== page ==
ENGINEERS with a head for heights used abseiling skills to complete work on a Victorian suspension bridge suspended over a spectacular gorge in Wester Ross.
Conservation charity the National Trust for Scotland, which maintains the Corrieshalloch Gorge National Nature Reserve (NNR) site, closed the area as a precaution earlier this month.
The suspension bridge was closed after a routine inspection revealed a potential problem. The contractors visited last week and completed repairs and maintenance paving the way for the NNR to reopen.
Contractors Dinardo Partnership and Trac Engineering performed essential repair and maintenance work on the historic bridge. The job was to rappelling down the bridge, which sits about 200 feet above the gorge below, in order to access the underside of the bridge deck.
Built in 1874 for the Victorian engineer Sir John Fowler, this historic bridge is a fairly old example of a 19th-century suspension deck bridge using cables, rather than chain links which were more common at the time.
The suspension bridge is designed to move a little, but excessive movement can cause damage – which is why the number is limited to six people on the bridge.
Plans to improve visitor facilities at the Corrieshalloch site, which receives more than 100,000 visitors per year, were submitted for planning approval to the Highland Council in May this year.
The charity has created plans for new sensitively designed visitor facilities in the gorges to help in the safe and sustainable management of visitors to the national nature reserve, ensuring, it says, that the built heritage and naturalness of Corrieshalloch is well maintained now and in the future.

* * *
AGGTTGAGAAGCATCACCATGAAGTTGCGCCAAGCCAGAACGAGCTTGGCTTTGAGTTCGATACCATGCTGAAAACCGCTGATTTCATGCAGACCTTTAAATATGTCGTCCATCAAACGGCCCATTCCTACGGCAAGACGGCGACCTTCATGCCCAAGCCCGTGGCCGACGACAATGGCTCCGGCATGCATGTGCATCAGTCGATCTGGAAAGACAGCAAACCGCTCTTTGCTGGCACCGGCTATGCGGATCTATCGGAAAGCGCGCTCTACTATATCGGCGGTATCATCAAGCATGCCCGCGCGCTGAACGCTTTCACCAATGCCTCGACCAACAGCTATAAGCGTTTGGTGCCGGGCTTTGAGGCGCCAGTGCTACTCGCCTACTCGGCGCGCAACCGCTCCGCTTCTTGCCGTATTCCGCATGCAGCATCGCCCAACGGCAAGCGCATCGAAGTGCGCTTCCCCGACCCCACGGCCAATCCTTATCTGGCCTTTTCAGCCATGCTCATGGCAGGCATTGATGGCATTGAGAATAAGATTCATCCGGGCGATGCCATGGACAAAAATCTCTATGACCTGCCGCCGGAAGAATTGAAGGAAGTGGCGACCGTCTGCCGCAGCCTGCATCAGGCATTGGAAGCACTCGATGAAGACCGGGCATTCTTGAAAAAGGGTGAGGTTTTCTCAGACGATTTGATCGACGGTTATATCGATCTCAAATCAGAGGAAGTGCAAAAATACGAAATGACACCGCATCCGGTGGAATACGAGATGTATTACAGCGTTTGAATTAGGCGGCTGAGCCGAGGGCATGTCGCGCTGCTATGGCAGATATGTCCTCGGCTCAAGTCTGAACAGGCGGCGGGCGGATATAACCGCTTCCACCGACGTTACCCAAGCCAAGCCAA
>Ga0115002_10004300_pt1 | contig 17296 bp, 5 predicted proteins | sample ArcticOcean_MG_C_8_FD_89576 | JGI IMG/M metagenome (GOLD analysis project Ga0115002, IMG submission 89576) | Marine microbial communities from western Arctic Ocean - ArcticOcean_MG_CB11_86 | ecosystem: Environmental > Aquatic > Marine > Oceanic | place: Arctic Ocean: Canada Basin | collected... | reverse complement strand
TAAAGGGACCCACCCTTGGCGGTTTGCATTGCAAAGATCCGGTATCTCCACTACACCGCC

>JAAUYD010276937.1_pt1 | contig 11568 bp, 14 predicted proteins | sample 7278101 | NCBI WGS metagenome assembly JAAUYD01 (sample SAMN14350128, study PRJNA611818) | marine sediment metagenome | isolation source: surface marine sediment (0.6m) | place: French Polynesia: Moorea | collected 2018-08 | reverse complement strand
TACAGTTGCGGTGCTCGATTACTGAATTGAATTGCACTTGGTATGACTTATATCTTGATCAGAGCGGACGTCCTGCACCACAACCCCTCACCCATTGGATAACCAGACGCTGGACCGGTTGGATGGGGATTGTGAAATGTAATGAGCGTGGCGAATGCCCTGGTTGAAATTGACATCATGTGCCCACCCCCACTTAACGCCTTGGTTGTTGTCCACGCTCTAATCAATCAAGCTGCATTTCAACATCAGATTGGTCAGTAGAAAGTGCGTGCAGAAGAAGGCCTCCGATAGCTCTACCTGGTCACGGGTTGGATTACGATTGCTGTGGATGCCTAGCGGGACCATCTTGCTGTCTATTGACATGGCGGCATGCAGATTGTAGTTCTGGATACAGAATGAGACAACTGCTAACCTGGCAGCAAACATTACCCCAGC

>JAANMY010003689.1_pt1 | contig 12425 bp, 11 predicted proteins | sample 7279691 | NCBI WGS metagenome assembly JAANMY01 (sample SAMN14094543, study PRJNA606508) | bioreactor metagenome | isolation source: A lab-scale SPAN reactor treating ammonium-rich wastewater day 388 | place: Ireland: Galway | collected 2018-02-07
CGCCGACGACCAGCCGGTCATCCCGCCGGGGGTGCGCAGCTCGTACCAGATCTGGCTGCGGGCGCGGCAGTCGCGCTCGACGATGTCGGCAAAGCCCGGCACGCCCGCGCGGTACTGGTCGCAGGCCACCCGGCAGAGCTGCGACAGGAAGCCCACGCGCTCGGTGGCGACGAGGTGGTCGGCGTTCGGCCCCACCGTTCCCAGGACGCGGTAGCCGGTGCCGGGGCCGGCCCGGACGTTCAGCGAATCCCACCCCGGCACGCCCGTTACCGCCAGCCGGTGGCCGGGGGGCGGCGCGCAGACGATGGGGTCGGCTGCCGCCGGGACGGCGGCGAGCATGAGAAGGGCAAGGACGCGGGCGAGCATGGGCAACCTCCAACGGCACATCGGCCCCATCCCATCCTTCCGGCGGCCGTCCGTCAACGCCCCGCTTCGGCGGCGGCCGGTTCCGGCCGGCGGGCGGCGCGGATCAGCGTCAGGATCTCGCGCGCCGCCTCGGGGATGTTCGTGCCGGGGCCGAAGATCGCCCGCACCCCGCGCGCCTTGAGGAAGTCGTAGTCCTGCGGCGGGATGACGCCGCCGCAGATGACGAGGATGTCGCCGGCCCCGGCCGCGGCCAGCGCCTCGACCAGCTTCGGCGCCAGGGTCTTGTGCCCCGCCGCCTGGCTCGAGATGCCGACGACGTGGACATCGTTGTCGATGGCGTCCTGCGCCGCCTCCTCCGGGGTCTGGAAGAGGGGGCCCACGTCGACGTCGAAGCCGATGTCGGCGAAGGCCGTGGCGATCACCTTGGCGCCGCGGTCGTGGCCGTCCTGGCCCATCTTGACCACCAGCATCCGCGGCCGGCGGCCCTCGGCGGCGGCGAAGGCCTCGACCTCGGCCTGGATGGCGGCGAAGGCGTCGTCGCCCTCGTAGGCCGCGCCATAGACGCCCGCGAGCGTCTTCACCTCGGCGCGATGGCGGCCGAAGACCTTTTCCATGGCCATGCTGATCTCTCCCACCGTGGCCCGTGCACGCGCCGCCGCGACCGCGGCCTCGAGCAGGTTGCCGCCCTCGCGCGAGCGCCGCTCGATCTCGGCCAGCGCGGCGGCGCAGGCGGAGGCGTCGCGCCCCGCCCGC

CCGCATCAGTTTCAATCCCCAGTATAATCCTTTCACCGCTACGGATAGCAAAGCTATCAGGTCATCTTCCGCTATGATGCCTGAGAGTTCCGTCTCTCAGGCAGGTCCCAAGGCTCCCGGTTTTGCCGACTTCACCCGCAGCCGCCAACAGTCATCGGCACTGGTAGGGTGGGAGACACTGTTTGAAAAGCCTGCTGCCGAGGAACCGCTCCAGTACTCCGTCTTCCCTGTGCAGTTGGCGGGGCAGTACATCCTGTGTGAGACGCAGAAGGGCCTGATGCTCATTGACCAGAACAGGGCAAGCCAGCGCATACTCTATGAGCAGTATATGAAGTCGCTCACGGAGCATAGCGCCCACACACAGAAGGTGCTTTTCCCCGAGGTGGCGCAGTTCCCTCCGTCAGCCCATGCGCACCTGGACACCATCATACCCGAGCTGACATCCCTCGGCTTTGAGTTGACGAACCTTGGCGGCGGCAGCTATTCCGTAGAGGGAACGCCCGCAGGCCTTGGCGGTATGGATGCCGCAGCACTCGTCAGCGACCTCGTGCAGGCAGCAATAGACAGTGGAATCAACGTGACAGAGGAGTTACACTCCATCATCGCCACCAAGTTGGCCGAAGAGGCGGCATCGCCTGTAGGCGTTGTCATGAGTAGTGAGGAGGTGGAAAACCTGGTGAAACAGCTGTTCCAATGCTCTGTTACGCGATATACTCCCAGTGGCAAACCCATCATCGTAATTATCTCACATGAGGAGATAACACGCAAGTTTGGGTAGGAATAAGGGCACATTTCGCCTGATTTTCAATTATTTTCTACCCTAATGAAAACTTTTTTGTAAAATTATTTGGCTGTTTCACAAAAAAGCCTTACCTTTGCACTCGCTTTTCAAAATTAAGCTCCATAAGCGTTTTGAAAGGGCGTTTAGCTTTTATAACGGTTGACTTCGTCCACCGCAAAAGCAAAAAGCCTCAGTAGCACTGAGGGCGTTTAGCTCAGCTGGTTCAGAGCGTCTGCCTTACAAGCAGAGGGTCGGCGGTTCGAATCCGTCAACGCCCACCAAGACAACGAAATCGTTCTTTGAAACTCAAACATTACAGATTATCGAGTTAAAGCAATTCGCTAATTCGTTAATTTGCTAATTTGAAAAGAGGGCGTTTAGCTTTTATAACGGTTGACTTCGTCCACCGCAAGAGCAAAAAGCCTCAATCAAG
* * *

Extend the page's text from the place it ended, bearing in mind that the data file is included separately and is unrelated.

This will include toilets, Wi-Fi, blue toilets for motorhomes, improved parking lots and trails, orientation and interpretation around the National Nature Reserve, allowing visitors to enjoy an enhanced experience.
With its beautiful location and impressive scenery, Corrieshalloch Gorge has seen the number of visitors increase since 2012, reaching over 100,000 per year.
The £ 2.3million project has secured £ 923,277 in funding from the Natural and Cultural Heritage Fund.
This is part of a new Scottish program of almost £ 9million of investment projects in the Highlands and Islands to provide more and better opportunities for visitors to experience the assets of natural and cultural heritage. The Natural and Cultural Heritage Fund is managed by NatureScot and is partly funded by the European Development Fund.
The Natural and Cultural Heritage Fund will encourage people to visit some of the most remote and rural areas and to create and maintain jobs, businesses and services in local communities.
The aim of the fund is to promote and develop the outstanding natural and cultural heritage of the Highlands and Islands in a way that conserves and protects them.
Wester Ross NNR closed due to security concerns
Corrieshalloch site set to invest in visitor experience